By JOHN THAVIS, CNS | Published January 6, 2011
If there’s one clear conclusion that can be drawn from the Vatican-related WikiLeaks disclosures, it’s that the United States takes the Vatican and its diplomatic activity very seriously.
In memo after memo in recent years, officials of the U.S. Embassy to the Holy See have reported back to Washington on the impact of papal trips, statements and documents; on the Vatican’s behind-the-scenes efforts to head off conflicts; on church-state tensions in Latin America; on the evolution of Catholic teaching on bioethics; and even on the international repercussions of ecumenical affairs.
When a Vatican agency organized a conference on genetically modified foods, the U.S. embassy paid attention. When the Vatican condemned human trafficking, embassy officials met with Vatican counterparts to broaden areas of cooperation on that issue.
And when Pope Benedict XVI said in 2007 that “nothing positive comes from Iraq, torn apart by continual slaughter as the civil population flees,” the embassy quickly objected, telling a high-level Vatican official that Iraq was experiencing positive developments and that the papal comments were not constructive.
Reading the cables, it’s hard to imagine that before 1984, the United States did not have diplomatic relations with the Vatican. Today, the U.S. Embassy has five diplomatic officials and a support staff of 14, and is considered one of the busiest delegations accredited to the Vatican.
To anyone still wondering why so much attention is being paid to the world’s smallest state, a U.S. Embassy cable of 2009—prepared for President Barack Obama ahead of his first meeting with Pope Benedict—gave the answer:
“The Vatican is second only to the United States in the number of countries with which it enjoys diplomatic relations (188 and 177, respectively), and there are Catholic priests, nuns and laypeople in every country on the planet. As a result, the Holy See is interested and well-informed about developments all over the globe,” it said.
Since that memo was written, the Vatican has established full diplomatic relations with Russia, bringing the total to 178 countries. That leaves only about 16 countries off the list, places such as China, Saudi Arabia and Afghanistan. The Vatican also maintains delegations to nearly 20 international institutions, including the United Nations.
The WikiLeaks cables have described Vatican diplomats as generally well-informed and as influential lobbyists behind the scenes. What’s amazing is that the Vatican accomplishes all this with a relatively tiny diplomatic corps—a few hundred bishops and priests who were hand-picked and trained at a little-known diplomatic academy in downtown Rome.
The academy has only 30 or so priest-students, who spend years studying papal diplomacy, diplomatic style, diplomatic history and international law. By the time they graduate, they are expected to be fluent in four languages.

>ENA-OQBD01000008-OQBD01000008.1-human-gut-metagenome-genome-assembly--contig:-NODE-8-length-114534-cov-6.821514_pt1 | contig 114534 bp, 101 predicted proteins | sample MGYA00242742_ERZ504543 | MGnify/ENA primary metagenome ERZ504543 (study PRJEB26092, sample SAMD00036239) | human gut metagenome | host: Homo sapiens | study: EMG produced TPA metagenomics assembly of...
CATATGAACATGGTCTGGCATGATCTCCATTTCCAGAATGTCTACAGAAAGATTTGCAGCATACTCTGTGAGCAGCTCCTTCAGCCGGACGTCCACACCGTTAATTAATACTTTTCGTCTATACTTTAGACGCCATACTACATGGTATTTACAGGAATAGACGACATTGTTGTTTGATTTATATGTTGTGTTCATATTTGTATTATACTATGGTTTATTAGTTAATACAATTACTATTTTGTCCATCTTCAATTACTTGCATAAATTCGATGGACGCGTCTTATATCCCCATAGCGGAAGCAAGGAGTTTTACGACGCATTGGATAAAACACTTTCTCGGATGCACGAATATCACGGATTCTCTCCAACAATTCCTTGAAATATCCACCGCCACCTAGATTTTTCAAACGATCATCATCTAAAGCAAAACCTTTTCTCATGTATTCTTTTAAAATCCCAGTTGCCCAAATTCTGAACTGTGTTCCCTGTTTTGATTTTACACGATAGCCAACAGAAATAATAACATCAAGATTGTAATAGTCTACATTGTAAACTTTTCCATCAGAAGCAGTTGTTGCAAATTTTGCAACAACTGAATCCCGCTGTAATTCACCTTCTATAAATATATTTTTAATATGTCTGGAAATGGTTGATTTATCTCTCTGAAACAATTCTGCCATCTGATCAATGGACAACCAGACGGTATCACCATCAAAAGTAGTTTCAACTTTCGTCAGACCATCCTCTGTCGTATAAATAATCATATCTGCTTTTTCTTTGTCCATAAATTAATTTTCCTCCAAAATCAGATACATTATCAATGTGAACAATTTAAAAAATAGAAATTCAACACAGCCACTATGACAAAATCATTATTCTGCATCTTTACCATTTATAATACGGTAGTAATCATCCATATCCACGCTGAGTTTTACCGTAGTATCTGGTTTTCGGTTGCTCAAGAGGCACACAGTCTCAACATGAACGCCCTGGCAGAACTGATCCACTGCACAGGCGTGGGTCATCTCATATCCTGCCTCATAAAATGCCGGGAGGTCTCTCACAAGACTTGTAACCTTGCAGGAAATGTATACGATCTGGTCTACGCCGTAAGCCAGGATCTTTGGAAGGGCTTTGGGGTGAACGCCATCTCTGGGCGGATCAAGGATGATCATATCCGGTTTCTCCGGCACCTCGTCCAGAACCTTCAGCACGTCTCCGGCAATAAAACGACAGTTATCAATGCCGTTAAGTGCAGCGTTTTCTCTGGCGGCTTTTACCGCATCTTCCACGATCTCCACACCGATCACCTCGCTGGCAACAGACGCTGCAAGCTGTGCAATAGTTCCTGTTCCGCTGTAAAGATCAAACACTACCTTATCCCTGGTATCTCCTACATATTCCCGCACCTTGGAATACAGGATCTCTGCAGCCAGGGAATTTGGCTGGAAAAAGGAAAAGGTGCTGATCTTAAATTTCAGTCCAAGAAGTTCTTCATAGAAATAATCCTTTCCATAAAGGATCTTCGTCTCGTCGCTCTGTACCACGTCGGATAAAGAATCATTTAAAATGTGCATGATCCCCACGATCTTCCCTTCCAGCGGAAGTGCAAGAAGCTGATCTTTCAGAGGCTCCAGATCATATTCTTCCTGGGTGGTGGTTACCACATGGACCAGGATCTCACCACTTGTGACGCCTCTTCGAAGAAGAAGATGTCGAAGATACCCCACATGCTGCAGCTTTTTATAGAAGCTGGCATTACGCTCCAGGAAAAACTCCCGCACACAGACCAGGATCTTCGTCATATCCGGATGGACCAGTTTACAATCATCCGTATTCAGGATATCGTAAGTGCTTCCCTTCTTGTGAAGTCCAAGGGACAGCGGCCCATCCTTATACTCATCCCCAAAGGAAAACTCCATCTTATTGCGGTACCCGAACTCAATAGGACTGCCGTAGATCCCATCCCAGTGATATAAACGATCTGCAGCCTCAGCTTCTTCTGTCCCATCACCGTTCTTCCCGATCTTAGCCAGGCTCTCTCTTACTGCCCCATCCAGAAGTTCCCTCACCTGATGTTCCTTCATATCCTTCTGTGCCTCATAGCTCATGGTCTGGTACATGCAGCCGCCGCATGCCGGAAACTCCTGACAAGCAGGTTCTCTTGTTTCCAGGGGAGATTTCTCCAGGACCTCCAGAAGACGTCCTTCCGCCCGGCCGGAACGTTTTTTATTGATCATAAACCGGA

Most of the graduates go on to serve at lower-level positions at a Vatican nunciature, or embassy, and are rotated to new posts after a few years. Some may be brought back for a turn at the “Second Section” of the Vatican Secretariat of State, a kind of international nerve-center where about 35 prelates keep tabs on the entire world.
Eventually, they may become papal nuncios, or ambassadors. The nuncio’s job differs from that of a normal ambassador in several respects, however. For one thing, a nuncio acts not only as the pope’s representative to a foreign government, but as the pope’s liaison with the local Catholic population. Much of his time, therefore, is spent dealing with internal church affairs.
In a broader sense, unlike other ambassadors, the papal nuncio is promoting a moral agenda, not the commercial or political interests of his government. A primary focus of papal diplomats in recent decades has been human rights, peaceful resolution of conflicts and protection of core social values. Those concerns show up repeatedly in the WikiLeaks cables.
In Rome, the Vatican also communicates with U.S. diplomats through various agencies of the Roman Curia, in particular the pontifical councils that deal with justice and peace, migration, health care, charity work and the family. Embassy officials seek out experts who work at these councils for briefings on the Vatican’s position and—as one can now read in detail—report it all back to the U.S. State Department.
Vatican officials, of course, also are reading the WikiLeaks cables with interest. So far they seem unsurprised at the content. Much of the U.S. Embassy’s effort seems geared toward enlarging areas of U.S.-Vatican cooperation, which has never been a secret objective. The cables show the Vatican as open on some issues, such as human trafficking, but clearly wary of becoming too closely identified with the policies and initiatives of the world’s biggest superpower.
Occasionally, there are frank assessments of differences, as in a U.S. Embassy memo from July 2001, which forecast continued problems with the Vatican over Israel, the death penalty and Iraq.
“The Vatican will continue to oppose U.S. efforts to isolate Saddam Hussein. We should recognize that the Vatican will not support our efforts in Iraq, and investigate ways to limit Vatican interference with our objectives,” the cable said tersely.
The WikiLeaks cables often reveal U.S. diplomats as trying very hard to figure out the Vatican, as they deal with an institution that is both a sovereign state and the center of a global religion. One “confidential” cable boiled it down to the simplest terms: “The Vatican strives to translate its religious beliefs and its humanitarian concerns into concrete policies.”